The project will look at offering new and improved methodologies for phosphorus recycling and will further strengthen Ireland's position as a hub for renewable energy generation, resource security, and environmental sustainability
€499,193Total Project Costs
3 yrProject Duration
Phosphorus is a finite, non-renewable commodity which is critical to food production. Phosphorus is one of 20 materials listed within the EU as a 'Critical Raw Material'. Europe's phosphorus reserve is minimal and as a phosphorus importer Ireland and the wider European Community now recognizes its high vulnerability to phosphorus scarcity. Paradoxically, phosphorus removal from wastewater is currently also of international importance. Excess phosphorus discharge to the aquatic environment causes eutrophication; annual eutrophication management costs in the UK and Ireland stand at >€200 million. Wastewater streams offer a compelling opportunity to recover phosphorus. Up to 30% of society's phosphorus demand could be satisfied by recovering phosphorus from domestic waste streams alone. This project will produce a comprehensive review of the current best available technologies for phosphorus removal and recovery from waste streams and assess their feasibility for adoption within Ireland. The project will also trial a range of novel phosphorus recycling technologies developed within Queen's University Belfast and NUI-Galway. These potentially offer new and improved methodologies for phosphorus recycling and will further strengthen Ireland's position as a hub for renewable energy generation, resource security, and environmental sustainability.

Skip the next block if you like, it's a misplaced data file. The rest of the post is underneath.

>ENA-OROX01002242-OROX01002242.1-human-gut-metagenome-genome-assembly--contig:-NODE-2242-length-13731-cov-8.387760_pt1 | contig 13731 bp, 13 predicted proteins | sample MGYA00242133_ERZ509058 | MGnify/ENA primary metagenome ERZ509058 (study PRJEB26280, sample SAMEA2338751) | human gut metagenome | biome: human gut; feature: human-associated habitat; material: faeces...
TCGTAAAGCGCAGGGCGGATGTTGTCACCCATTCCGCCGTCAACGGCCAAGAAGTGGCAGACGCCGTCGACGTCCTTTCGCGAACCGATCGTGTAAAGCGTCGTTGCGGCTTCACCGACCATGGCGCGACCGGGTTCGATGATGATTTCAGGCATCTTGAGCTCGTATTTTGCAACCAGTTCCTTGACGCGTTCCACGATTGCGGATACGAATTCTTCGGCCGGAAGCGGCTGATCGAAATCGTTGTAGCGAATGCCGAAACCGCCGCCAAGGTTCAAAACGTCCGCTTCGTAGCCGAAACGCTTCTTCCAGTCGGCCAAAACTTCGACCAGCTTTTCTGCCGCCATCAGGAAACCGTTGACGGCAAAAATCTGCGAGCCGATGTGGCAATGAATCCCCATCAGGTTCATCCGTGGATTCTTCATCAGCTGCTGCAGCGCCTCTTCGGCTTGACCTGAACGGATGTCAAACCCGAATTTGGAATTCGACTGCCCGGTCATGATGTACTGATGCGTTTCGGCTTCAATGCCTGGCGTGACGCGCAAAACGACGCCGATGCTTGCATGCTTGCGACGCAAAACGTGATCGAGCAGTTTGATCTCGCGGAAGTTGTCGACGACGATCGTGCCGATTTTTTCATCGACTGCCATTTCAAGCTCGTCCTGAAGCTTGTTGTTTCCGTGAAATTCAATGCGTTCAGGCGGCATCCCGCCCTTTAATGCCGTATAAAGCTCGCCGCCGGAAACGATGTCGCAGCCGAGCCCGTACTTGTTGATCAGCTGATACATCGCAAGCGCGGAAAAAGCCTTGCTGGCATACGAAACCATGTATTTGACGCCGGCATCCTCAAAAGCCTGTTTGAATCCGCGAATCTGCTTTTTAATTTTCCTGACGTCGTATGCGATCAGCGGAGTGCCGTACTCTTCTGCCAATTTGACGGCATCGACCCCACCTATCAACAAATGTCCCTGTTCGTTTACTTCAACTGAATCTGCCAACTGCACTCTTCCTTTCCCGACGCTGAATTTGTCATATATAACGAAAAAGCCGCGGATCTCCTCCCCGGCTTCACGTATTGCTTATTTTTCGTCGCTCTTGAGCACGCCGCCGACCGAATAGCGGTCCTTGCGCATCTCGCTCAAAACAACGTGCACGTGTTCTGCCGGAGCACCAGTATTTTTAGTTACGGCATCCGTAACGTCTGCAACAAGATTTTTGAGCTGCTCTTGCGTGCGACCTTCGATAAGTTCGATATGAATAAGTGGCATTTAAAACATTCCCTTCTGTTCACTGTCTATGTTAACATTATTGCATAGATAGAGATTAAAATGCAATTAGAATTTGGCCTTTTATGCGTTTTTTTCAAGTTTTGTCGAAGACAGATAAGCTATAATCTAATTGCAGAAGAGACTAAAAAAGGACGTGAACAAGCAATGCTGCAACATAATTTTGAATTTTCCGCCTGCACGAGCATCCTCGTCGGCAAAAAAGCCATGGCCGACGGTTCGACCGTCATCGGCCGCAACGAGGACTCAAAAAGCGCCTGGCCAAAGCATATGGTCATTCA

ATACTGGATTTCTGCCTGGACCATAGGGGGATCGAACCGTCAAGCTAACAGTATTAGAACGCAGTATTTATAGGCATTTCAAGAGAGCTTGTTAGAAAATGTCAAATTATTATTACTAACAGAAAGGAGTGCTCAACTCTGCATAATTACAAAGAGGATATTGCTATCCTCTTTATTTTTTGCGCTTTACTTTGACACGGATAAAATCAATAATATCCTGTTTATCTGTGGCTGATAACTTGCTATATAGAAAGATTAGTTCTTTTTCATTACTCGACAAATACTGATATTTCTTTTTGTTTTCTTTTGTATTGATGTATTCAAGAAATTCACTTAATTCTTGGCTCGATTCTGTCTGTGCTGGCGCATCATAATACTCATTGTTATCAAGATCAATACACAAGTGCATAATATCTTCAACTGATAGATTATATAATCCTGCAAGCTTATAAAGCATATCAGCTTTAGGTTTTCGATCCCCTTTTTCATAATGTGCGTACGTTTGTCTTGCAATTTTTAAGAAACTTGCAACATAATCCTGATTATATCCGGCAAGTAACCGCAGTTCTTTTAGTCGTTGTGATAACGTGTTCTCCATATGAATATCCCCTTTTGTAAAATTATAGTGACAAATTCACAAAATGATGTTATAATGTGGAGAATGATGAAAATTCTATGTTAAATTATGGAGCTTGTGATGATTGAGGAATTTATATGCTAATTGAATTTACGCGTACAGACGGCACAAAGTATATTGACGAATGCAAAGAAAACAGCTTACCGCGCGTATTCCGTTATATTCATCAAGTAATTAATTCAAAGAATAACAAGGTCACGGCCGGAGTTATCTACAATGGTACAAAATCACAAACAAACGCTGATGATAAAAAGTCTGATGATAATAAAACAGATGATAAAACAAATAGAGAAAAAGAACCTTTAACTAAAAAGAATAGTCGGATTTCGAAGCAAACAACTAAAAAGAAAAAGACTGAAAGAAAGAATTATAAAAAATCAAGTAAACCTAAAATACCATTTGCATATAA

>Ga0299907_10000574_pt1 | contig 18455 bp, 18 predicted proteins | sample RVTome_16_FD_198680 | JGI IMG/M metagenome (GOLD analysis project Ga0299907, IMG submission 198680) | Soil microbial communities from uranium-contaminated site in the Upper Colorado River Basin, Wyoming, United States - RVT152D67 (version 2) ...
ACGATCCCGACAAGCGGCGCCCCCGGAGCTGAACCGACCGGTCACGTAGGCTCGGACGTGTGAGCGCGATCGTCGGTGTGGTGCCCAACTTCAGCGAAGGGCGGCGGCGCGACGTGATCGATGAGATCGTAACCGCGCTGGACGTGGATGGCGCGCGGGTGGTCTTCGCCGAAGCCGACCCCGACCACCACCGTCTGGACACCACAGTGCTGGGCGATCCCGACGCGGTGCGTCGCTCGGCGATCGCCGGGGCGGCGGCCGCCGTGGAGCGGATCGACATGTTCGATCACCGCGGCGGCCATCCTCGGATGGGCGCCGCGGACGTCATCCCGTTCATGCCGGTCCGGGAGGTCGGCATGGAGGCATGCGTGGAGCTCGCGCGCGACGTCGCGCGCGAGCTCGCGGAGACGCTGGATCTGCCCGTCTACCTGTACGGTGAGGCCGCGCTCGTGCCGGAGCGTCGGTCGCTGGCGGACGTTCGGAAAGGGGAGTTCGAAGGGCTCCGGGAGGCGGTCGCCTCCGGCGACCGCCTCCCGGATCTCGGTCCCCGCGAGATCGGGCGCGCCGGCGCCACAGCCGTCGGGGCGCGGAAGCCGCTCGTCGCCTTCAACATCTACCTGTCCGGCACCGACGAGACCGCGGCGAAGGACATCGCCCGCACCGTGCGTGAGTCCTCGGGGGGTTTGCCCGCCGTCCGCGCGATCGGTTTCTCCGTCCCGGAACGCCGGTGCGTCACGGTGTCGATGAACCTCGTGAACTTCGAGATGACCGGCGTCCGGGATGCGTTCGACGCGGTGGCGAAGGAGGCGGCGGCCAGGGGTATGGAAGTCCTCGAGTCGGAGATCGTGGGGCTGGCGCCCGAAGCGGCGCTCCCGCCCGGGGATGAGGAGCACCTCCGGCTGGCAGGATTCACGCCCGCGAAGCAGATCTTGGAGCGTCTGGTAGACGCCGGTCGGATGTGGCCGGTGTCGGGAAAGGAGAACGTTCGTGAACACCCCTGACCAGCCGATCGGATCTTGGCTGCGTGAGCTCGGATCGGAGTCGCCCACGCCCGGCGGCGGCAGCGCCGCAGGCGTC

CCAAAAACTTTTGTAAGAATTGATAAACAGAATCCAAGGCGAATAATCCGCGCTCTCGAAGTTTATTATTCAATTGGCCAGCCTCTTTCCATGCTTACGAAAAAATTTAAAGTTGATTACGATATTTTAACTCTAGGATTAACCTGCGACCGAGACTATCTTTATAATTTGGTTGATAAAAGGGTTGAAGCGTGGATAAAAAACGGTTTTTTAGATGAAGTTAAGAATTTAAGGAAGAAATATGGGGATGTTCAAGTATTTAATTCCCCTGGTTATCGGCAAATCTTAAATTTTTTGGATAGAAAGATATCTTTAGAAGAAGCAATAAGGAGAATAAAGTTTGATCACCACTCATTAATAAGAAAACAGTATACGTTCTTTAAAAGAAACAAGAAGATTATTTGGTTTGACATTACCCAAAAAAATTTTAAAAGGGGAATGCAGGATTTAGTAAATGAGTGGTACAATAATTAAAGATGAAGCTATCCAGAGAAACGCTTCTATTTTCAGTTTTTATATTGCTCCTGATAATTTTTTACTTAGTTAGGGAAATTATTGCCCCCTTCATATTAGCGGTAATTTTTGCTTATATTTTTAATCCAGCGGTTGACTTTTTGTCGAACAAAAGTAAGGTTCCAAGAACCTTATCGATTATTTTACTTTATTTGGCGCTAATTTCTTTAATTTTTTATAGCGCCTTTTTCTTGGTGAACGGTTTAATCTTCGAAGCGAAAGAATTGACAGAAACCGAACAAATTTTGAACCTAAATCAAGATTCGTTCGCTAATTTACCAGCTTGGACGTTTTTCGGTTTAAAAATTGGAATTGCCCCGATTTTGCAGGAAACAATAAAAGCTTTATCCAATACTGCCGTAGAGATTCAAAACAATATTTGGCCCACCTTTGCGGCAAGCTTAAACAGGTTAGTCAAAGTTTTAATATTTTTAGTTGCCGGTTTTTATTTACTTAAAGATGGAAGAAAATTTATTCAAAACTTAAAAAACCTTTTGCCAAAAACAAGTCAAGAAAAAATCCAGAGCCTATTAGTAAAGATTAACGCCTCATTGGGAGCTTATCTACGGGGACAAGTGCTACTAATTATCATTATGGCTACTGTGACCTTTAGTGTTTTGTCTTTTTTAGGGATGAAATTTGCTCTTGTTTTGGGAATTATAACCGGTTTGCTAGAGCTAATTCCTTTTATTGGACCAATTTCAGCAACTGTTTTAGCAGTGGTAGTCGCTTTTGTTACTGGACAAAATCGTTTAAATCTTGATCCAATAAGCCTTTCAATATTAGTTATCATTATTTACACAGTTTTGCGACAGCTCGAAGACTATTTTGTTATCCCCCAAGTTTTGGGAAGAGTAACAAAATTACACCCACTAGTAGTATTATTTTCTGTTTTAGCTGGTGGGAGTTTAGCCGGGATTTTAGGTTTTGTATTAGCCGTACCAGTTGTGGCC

Total Project Cost: €499,193
Funding Agency: Environmental Protection Agency (EPA)
Year Funded: 2015
Lead Organisation: Queen's University Belfast